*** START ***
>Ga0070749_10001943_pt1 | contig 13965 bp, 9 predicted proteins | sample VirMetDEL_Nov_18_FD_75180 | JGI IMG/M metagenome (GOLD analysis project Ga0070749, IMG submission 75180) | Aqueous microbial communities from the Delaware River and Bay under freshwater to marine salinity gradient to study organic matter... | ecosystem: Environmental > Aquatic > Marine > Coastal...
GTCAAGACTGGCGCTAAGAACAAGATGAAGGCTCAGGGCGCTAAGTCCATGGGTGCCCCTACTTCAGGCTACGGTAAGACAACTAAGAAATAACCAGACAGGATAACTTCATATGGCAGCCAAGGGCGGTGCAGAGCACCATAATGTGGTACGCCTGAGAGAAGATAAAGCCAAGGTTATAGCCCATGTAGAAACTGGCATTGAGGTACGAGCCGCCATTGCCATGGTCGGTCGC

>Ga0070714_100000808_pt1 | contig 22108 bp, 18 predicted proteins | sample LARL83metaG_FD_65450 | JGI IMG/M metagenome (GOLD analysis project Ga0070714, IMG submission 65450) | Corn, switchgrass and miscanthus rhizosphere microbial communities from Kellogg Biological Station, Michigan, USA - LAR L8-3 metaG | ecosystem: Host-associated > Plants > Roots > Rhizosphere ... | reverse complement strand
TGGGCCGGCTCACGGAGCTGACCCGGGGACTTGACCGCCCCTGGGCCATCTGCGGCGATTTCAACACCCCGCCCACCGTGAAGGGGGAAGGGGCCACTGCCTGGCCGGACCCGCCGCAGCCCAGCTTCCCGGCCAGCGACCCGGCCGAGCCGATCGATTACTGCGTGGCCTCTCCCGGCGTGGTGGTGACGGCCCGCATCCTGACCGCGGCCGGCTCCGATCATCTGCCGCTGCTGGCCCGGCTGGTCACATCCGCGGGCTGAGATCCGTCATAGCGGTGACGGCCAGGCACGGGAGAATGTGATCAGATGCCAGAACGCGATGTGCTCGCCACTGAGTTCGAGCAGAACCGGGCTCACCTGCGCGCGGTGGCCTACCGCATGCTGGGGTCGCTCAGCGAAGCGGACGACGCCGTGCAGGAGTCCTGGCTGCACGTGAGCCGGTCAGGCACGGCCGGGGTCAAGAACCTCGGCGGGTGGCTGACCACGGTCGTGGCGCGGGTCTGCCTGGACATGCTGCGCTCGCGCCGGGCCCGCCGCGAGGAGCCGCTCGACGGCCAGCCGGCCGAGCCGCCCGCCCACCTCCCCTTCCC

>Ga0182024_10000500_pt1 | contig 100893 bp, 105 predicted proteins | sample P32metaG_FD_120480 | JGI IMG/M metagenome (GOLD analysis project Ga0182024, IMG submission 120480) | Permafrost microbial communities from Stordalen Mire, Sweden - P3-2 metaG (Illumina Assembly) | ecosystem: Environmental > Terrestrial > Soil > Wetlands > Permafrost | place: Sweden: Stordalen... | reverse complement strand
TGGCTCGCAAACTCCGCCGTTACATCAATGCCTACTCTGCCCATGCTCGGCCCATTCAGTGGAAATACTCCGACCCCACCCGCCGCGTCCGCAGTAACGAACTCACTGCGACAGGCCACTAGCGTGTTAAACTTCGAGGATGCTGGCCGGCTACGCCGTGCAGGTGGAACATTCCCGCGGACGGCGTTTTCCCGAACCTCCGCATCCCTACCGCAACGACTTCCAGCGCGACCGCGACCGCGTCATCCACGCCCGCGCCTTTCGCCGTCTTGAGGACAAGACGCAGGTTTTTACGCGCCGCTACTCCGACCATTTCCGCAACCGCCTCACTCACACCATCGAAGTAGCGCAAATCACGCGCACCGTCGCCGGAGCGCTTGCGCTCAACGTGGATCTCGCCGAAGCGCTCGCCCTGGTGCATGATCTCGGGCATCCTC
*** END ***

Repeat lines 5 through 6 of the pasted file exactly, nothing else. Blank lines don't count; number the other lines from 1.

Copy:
>Ga0182024_10000500_pt1 | contig 100893 bp, 105 predicted proteins | sample P32metaG_FD_120480 | JGI IMG/M metagenome (GOLD analysis project Ga0182024, IMG submission 120480) | Permafrost microbial communities from Stordalen Mire, Sweden - P3-2 metaG (Illumina Assembly) | ecosystem: Environmental > Terrestrial > Soil > Wetlands > Permafrost | place: Sweden: Stordalen... | reverse complement strand
TGGCTCGCAAACTCCGCCGTTACATCAATGCCTACTCTGCCCATGCTCGGCCCATTCAGTGGAAATACTCCGACCCCACCCGCCGCGTCCGCAGTAACGAACTCACTGCGACAGGCCACTAGCGTGTTAAACTTCGAGGATGCTGGCCGGCTACGCCGTGCAGGTGGAACATTCCCGCGGACGGCGTTTTCCCGAACCTCCGCATCCCTACCGCAACGACTTCCAGCGCGACCGCGACCGCGTCATCCACGCCCGCGCCTTTCGCCGTCTTGAGGACAAGACGCAGGTTTTTACGCGCCGCTACTCCGACCATTTCCGCAACCGCCTCACTCACACCATCGAAGTAGCGCAAATCACGCGCACCGTCGCCGGAGCGCTTGCGCTCAACGTGGATCTCGCCGAAGCGCTCGCCCTGGTGCATGATCTCGGGCATCCTC